WELL-known St Helens poet Lynn Gerrard is famed for her sharp wit and dark humour, but behind the moniker she faces some serious and deep-rooted mental health issues.

As part of our We Can! women's wellbeing campaign, we spoke to Lynn - aka the Grumbling Gargoyle -, who has forged a career out of expression and performance despite struggling with anxiety, depression, panic attacks and OCD, which leave her unable to leave home alone.

Lynn's creative life began with the 'Stand Up to Stigma' project at Central Library, which encouraged participants to create and perform comedy routines to improve mental health.

After this confidence boost, and with the support of loved ones, Lynn started to publish micro-poems on social media, which soon caught the attention of a publisher Wallace Publishings, which offered her a four-book contract.

An only child, born in St Helens, Lynn says life was "a sequence of devastating events" after her parents split when she was five.

She said: "My mother told me that I came out of the womb writing.

"Essentially, however, I've always had a keen interest and appreciation of the arts in general but my becoming part of that scene as a published writer came about quite by accident."

She says she "cried like a child" when her first book 'Darkness and Decadence' was published.

She said: "Being 'out there' frightens me for a number of reasons so, rather than decline into a vegetative state, I write - but it's far from easy for me to do so much of the time because of the health problems, but I won't give up.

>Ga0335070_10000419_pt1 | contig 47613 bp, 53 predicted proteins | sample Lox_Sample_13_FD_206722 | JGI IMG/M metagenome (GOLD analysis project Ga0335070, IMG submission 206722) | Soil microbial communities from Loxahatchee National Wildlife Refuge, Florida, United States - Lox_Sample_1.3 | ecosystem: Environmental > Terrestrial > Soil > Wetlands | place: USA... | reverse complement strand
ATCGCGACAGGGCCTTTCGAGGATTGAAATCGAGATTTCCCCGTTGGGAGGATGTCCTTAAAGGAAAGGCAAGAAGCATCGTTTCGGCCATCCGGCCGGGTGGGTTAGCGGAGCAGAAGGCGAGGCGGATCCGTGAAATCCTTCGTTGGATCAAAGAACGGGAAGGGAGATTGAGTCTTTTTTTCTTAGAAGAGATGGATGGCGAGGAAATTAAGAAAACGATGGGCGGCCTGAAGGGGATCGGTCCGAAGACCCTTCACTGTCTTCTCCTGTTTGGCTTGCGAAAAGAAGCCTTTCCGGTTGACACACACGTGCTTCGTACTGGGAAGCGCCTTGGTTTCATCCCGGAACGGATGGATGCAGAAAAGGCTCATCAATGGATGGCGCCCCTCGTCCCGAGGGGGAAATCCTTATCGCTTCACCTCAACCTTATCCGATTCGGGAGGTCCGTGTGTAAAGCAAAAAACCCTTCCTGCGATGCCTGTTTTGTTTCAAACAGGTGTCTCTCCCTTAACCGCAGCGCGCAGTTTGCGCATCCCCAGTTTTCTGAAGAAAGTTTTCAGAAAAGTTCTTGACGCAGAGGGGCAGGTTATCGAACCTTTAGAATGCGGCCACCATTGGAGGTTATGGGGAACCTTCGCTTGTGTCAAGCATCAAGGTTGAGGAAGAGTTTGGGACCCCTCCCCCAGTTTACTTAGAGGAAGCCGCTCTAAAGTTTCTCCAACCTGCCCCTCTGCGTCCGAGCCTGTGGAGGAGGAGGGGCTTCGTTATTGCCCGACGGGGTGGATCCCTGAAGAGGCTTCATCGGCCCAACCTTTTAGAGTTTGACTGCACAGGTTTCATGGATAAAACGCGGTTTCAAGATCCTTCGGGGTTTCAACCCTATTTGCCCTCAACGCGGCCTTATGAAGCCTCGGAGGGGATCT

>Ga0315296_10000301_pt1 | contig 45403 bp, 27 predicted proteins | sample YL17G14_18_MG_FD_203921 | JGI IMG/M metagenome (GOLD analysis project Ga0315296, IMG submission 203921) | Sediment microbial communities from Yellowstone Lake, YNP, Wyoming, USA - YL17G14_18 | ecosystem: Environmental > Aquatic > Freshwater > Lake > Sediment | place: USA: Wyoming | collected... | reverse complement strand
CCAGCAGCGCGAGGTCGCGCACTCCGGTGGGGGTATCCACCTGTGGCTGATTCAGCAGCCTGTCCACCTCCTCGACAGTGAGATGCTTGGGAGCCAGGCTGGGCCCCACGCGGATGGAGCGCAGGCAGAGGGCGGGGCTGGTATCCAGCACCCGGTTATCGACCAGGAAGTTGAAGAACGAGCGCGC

"I'm not very strong in the self-worth department so to even contemplate that anyone would want to publish my stuff was quite staggering."

She is sharing her own struggles with Star readers in the hope that it will help others through similar problems.

She said: "The consequence of my past is that my present is peppered with numerous psychological disorders including depression, severe anxiety, panic attacks and varying levels of OCD.

"I'd rather avoid people than be with them. Not because I am anti-people but because I find it very difficult to cope with the proximity of others. I am completely incapable of going outside alone because life and its noise and its sensory intrusions confuse, disturb and terrify me."

She says walking into a supermarket can trigger a panic attack due to the "sharp invasion of colour and erratic shapes that seem to zoom at you until they become a disconcerting blur".

She adds "overcoming these challenges is a work in progress" but certain things are in place to help her through this.

To women who face similar challenges, she says: "Don't let the world make you feel like an outsider.

"Your life is as precious as everyone else's but it doesn't have to be like everyone else's. It is ok to be yourself. Let the world adjust to you."